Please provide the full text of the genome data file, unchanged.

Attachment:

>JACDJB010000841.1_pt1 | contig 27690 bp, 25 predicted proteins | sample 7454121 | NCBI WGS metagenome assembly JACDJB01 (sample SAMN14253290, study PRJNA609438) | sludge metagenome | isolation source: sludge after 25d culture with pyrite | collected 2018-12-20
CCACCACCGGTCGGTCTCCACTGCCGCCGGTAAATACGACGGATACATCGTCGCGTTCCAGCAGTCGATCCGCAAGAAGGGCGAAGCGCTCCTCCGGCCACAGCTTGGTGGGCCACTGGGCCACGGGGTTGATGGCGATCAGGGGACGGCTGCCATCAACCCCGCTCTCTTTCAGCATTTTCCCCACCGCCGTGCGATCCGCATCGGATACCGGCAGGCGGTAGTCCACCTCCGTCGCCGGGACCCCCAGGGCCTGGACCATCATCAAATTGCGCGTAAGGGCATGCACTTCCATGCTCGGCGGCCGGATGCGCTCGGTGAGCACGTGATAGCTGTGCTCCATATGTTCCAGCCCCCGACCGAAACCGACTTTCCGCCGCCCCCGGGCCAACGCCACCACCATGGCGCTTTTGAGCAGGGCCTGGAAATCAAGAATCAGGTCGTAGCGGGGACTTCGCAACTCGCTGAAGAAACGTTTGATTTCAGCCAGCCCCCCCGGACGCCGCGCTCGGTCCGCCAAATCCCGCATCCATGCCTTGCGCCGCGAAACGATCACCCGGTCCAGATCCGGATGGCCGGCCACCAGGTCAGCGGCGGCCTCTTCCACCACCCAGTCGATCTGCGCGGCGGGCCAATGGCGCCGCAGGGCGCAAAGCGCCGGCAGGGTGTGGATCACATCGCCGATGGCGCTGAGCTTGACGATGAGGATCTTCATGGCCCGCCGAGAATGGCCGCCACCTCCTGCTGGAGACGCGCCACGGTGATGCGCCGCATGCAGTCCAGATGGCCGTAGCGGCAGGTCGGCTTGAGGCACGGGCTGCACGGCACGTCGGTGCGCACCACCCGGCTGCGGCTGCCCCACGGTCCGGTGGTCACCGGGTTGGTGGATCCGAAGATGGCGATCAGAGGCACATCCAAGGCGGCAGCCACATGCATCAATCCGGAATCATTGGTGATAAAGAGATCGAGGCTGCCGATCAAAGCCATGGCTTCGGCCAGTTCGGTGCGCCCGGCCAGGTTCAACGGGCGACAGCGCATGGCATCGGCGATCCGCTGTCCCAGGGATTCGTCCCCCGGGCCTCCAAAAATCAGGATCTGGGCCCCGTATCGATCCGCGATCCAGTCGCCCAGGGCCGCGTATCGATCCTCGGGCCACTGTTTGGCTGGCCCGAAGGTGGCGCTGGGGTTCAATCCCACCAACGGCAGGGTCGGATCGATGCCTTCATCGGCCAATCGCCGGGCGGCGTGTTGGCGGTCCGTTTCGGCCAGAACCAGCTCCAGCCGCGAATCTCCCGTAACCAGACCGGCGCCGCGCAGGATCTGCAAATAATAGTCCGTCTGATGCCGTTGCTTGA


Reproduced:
>JACDJB010000841.1_pt1 | contig 27690 bp, 25 predicted proteins | sample 7454121 | NCBI WGS metagenome assembly JACDJB01 (sample SAMN14253290, study PRJNA609438) | sludge metagenome | isolation source: sludge after 25d culture with pyrite | collected 2018-12-20
CCACCACCGGTCGGTCTCCACTGCCGCCGGTAAATACGACGGATACATCGTCGCGTTCCAGCAGTCGATCCGCAAGAAGGGCGAAGCGCTCCTCCGGCCACAGCTTGGTGGGCCACTGGGCCACGGGGTTGATGGCGATCAGGGGACGGCTGCCATCAACCCCGCTCTCTTTCAGCATTTTCCCCACCGCCGTGCGATCCGCATCGGATACCGGCAGGCGGTAGTCCACCTCCGTCGCCGGGACCCCCAGGGCCTGGACCATCATCAAATTGCGCGTAAGGGCATGCACTTCCATGCTCGGCGGCCGGATGCGCTCGGTGAGCACGTGATAGCTGTGCTCCATATGTTCCAGCCCCCGACCGAAACCGACTTTCCGCCGCCCCCGGGCCAACGCCACCACCATGGCGCTTTTGAGCAGGGCCTGGAAATCAAGAATCAGGTCGTAGCGGGGACTTCGCAACTCGCTGAAGAAACGTTTGATTTCAGCCAGCCCCCCCGGACGCCGCGCTCGGTCCGCCAAATCCCGCATCCATGCCTTGCGCCGCGAAACGATCACCCGGTCCAGATCCGGATGGCCGGCCACCAGGTCAGCGGCGGCCTCTTCCACCACCCAGTCGATCTGCGCGGCGGGCCAATGGCGCCGCAGGGCGCAAAGCGCCGGCAGGGTGTGGATCACATCGCCGATGGCGCTGAGCTTGACGATGAGGATCTTCATGGCCCGCCGAGAATGGCCGCCACCTCCTGCTGGAGACGCGCCACGGTGATGCGCCGCATGCAGTCCAGATGGCCGTAGCGGCAGGTCGGCTTGAGGCACGGGCTGCACGGCACGTCGGTGCGCACCACCCGGCTGCGGCTGCCCCACGGTCCGGTGGTCACCGGGTTGGTGGATCCGAAGATGGCGATCAGAGGCACATCCAAGGCGGCAGCCACATGCATCAATCCGGAATCATTGGTGATAAAGAGATCGAGGCTGCCGATCAAAGCCATGGCTTCGGCCAGTTCGGTGCGCCCGGCCAGGTTCAACGGGCGACAGCGCATGGCATCGGCGATCCGCTGTCCCAGGGATTCGTCCCCCGGGCCTCCAAAAATCAGGATCTGGGCCCCGTATCGATCCGCGATCCAGTCGCCCAGGGCCGCGTATCGATCCTCGGGCCACTGTTTGGCTGGCCCGAAGGTGGCGCTGGGGTTCAATCCCACCAACGGCAGGGTCGGATCGATGCCTTCATCGGCCAATCGCCGGGCGGCGTGTTGGCGGTCCGTTTCGGCCAGAACCAGCTCCAGCCGCGAATCTCCCGTAACCAGACCGGCGCCGCGCAGGATCTGCAAATAATAGTCCGTCTGATGCCGTTGCTTGA